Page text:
Cameron Working UK Membership Revamp
This week British Prime Minister David Cameron set out to persuade EU leaders to rethink the UK's membership on a two-day trip around Europe.
Cameron has promised to hold a referendum on the region's membership in the EU by 2017, but first he plans to revamp it to make it more appealing to the British people.
Laying The Groundwork
The trip is expected to preempt discussions about the UK's membership during an EU summit in June, and Cameron is hoping to get some of the EU's policy makers on his side before the initiative is formally discussed.
On Thursday he met with Dutch Prime Minister Mark Rutte and French President Francois Hollande and Friday he is expected to meet with his counterparts in both Poland and Germany.
One of Cameron's proposed changes to the EU treaty has to do with the rights of Europeans who have free movement throughout the EU.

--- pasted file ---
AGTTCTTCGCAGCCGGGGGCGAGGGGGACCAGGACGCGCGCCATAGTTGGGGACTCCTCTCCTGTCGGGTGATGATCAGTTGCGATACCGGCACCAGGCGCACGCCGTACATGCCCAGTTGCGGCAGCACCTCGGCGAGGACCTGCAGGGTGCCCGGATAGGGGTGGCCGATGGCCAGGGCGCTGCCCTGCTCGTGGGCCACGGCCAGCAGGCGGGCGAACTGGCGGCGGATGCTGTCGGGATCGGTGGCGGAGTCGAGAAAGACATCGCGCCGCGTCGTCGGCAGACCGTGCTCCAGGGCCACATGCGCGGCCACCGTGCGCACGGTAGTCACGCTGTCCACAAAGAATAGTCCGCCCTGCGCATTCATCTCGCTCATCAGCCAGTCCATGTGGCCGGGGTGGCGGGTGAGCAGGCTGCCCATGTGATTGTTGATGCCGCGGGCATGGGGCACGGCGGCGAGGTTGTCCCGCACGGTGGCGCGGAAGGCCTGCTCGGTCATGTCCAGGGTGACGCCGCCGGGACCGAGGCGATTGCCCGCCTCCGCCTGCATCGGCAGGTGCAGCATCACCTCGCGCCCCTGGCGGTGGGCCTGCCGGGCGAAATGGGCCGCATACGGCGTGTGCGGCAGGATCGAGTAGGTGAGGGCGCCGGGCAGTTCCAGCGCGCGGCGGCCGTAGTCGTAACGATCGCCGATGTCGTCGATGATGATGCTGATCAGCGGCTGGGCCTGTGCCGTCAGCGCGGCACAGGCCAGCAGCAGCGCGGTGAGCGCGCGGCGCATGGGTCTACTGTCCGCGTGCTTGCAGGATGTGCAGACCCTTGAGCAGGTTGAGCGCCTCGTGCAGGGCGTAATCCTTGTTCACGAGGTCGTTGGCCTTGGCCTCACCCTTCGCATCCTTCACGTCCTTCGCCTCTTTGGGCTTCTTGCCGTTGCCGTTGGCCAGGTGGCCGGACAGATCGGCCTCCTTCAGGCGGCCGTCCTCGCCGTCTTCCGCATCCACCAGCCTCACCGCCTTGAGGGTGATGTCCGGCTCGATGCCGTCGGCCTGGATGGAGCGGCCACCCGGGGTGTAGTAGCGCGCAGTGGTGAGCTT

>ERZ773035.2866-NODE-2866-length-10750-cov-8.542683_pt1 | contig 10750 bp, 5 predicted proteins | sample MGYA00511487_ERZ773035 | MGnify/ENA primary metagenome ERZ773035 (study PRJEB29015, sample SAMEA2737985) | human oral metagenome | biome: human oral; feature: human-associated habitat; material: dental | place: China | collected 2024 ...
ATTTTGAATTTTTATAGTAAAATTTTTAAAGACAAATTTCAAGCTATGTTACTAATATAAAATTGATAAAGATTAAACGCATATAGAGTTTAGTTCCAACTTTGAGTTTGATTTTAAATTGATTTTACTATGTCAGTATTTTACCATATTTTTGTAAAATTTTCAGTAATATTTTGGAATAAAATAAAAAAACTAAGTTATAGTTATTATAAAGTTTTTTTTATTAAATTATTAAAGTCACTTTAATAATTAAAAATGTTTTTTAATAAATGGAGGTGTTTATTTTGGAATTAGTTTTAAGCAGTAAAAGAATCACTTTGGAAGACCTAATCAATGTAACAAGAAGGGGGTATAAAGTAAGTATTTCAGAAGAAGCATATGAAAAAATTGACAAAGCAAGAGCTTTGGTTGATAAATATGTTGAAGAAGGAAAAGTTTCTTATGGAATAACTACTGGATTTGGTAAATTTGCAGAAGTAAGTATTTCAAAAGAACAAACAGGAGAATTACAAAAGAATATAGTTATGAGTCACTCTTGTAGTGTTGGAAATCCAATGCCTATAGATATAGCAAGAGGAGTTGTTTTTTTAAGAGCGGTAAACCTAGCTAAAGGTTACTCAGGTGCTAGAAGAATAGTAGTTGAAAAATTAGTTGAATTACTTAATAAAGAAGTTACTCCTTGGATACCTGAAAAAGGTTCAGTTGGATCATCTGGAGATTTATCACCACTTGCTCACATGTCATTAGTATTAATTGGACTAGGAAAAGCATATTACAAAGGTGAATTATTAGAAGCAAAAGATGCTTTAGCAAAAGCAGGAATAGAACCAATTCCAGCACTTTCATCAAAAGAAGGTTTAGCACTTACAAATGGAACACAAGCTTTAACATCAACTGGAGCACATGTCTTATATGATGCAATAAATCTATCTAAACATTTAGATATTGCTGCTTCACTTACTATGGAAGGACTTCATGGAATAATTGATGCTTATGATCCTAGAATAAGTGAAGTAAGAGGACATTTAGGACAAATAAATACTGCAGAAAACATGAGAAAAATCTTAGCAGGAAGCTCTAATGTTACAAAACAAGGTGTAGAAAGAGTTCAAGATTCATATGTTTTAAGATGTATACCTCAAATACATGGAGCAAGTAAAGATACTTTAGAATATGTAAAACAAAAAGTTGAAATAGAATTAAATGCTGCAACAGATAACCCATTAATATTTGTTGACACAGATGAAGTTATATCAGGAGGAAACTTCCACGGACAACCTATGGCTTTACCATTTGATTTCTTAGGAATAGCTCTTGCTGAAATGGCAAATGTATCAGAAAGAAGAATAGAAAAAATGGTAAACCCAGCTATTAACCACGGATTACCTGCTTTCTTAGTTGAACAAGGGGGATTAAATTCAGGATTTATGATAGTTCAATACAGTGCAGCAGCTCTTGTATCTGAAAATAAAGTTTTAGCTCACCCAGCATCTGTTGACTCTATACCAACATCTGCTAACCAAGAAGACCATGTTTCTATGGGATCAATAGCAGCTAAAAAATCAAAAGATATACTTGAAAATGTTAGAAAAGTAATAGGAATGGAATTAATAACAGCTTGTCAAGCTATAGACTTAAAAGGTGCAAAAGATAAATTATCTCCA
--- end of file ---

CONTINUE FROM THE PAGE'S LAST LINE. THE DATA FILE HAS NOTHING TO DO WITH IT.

Cameron is hoping to do away with migrants' rights to collect state benefits like welfare in countries that are not their own. He is likely to find support for this change from wealthy EU nations like Germany and the Netherlands as those countries have also struggled with the same issue, but much of the rest of the EU will probably oppose such a change.
Will It Be Enough?
However, critics of Cameron's initiative say that welfare isn't the reason so many Europeans flock to the UK.
One of the major reasons Cameron is hoping to change the rules regarding benefits is the influx of foreigners that the UK has seen since joining the EU; however, many say that jobs, rather than welfare, are the reason so many immigrants have come to the region and changing the rules regarding benefits would do little to stem the number of immigrants coming into the UK.
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